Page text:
Tonnes of South African citrus fruit stranded in EU ports over dispute

Citrus from Twin Girls Farms of Dinuba at the Ferry Building Farmer's Market in San Francisco, CA, December 17, 2013.
Citrus from Twin Girls Farms of Dinuba at the Ferry Building Farmer's Market in San Francisco, CA, December 17, 2013. Copyright Michael Short/San Francisco Chronicle via AP
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South Africa has referred the matter to the World Trade Organisation.


Tonnes of oranges are rotting in containers stuck in European ports and could be wasted as South Africa and the European Union clash in a trade dispute over import rules.

South Africa, the world's second-largest exporter of fresh citrus fruits after Spain, filed a complaint with the World Trade Organisation (WTO) last month when the EU introduced new phytosanitary requirements that growers say threaten their survival.

The measures came into force in July when ships carrying hundreds of containers full of South African fruit bound for Europe were already at sea, causing them to be blocked on arrival, according to the South African Citrus Growers Association (CGA).

"This is a complete and utter disaster," CGA CEO Justin Chadwick told AFP. "Food of exceptional quality, which poses no risk, is just sitting there... It's really a disaster."

The EU rules are aimed at combating the potential spread of the false codling moth, an African pest that has a soft spot for oranges and grapefruit.

The EU requires all oranges destined for European tables to be subjected to extreme cold treatment and kept at temperatures of two degrees Celsius or less for 25 days, which South African growers say is not necessary as the country already has more targeted means of preventing the infestation.

In its WTO complaint, South Africa argues that the EU's requirements are "not based on science", "discriminatory" and excessive.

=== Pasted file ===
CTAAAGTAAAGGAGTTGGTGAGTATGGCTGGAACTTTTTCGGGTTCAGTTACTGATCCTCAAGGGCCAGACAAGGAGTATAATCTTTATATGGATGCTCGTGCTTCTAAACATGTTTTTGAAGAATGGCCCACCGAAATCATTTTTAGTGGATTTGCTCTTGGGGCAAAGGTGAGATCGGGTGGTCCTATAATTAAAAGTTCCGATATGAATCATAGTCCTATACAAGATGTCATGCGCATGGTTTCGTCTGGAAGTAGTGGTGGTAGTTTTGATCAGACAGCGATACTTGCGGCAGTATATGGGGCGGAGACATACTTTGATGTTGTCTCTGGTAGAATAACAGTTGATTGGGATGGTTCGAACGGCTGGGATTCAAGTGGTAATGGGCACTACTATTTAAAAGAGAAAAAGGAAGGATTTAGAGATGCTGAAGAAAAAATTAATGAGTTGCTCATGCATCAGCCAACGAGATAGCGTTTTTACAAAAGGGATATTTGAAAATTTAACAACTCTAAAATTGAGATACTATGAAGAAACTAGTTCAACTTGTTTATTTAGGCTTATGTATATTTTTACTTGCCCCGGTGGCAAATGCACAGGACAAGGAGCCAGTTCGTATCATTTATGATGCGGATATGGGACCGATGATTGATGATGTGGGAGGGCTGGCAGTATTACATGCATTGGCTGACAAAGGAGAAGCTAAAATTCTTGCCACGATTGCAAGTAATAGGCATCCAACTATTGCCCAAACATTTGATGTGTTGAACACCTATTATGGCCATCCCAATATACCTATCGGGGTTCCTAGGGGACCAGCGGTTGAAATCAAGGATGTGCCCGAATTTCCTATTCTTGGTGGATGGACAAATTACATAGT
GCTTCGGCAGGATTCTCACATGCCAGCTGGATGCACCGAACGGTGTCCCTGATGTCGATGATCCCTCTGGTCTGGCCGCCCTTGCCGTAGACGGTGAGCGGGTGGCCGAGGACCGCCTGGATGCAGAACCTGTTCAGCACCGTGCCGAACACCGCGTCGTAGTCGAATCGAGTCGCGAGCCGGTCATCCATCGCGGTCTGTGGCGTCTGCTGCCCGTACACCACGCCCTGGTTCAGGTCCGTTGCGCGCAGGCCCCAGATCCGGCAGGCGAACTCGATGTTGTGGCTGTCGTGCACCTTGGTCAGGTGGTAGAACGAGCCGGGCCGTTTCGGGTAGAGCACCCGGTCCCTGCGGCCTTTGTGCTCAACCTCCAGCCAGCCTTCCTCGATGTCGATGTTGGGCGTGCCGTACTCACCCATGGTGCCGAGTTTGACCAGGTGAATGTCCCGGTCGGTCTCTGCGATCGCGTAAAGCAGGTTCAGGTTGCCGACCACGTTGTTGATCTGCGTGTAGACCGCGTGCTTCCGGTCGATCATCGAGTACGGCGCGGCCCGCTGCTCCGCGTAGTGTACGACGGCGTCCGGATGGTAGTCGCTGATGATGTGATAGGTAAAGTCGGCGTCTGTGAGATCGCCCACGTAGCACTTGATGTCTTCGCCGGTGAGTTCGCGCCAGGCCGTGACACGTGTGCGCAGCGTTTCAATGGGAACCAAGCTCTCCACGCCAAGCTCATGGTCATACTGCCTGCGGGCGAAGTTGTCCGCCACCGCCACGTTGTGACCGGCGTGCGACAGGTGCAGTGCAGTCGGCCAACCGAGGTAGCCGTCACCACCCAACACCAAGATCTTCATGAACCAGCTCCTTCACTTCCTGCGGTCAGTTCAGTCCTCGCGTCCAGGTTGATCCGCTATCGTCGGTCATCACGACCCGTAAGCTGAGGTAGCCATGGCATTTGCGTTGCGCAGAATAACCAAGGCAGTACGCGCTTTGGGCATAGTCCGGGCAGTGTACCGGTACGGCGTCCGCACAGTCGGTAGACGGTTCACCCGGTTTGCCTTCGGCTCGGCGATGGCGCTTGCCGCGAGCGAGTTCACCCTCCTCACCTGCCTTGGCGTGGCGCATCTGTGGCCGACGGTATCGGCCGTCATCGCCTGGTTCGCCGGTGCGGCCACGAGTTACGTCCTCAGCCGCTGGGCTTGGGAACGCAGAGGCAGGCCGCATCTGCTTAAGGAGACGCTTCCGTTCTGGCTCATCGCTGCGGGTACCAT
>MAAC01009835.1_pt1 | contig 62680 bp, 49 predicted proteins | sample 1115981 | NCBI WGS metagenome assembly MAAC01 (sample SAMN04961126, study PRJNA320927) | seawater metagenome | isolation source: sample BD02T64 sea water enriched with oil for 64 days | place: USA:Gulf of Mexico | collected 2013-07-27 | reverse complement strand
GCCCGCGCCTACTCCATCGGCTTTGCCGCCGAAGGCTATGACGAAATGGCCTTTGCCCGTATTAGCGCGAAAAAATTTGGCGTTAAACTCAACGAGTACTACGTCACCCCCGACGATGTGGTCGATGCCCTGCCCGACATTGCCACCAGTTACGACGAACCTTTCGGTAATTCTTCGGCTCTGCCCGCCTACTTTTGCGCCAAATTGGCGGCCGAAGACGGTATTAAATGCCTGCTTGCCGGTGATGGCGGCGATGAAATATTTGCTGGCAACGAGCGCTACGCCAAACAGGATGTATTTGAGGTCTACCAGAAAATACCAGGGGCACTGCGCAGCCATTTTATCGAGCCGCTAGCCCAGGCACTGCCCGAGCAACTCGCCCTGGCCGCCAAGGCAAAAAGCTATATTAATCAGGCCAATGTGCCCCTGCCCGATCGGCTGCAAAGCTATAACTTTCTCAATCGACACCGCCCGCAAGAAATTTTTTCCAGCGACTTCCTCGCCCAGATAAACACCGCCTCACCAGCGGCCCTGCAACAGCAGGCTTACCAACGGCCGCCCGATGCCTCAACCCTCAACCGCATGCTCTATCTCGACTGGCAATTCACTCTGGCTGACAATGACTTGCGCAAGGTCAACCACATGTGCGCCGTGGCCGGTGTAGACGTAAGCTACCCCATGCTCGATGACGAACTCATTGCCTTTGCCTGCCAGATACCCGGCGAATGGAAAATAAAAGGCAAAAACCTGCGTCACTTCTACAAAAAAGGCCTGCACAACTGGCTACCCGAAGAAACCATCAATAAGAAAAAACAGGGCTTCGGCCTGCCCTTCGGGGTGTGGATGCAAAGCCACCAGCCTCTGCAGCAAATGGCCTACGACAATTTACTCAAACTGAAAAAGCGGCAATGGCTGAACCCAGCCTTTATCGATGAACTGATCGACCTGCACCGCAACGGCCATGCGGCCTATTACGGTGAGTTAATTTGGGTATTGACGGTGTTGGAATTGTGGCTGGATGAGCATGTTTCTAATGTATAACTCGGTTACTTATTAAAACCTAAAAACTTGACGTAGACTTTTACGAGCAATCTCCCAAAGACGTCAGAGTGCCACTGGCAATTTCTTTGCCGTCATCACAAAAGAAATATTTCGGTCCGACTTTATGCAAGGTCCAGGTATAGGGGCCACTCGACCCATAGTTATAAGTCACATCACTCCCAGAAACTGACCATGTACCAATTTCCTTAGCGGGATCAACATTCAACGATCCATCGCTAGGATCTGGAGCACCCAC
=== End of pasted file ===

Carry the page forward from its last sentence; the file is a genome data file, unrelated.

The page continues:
And they place additional stress on an already stressed industry.

"It will add costs. And right now, that's what no producer in the world can afford," Hannes de Waal, who runs the almost century-old Sundays River Citrus farm in South Africa's southeast, said.

Under pressure

De Waal, whose company has orange, clementine and lemon trees on more than 7,000 hectares, has already seen his income eroded by rising transport costs since the pandemic, as well as fertiliser costs due to the war in Ukraine.

Europe is the largest market for South African citrus fruits, which are worth nearly two billion euros and account for 37% of exports, according to the CGA. The sector employs more than 120,000 people in a country where more than one in three people are unemployed.

The new rules, which came at the height of the orange season, caught producers off guard. Some 3.2 million cartons of citrus fruit worth about €35 million were left with papers that were invalid on arrival.

The South African government rushed to issue new documents for shipments that met the new criteria, but hundreds of containers had to be destroyed, according to Chadwick.

"The system we already have in place involves cold treatment, but targeted at risk, whereas the EU measure is a blanket measure that affects all oranges," Chadwick said.

The dispute is now in the hands of the WTO. The parties have 60 days to negotiate a solution. Failing that, the complainant can request arbitration by a panel.

The EU has expressed confidence that its measures are "WTO compatible".

The objective of the phytosanitary criteria is to protect the EU "from the potentially significant impact on agriculture and the environment, should this pest become established" in Europe, according to a European Commission spokesperson. 

Chadwick hopes that "common sense" will prevail and that a quick solution can be found. "Our industry is under pressure. For us, this is the year of survival."

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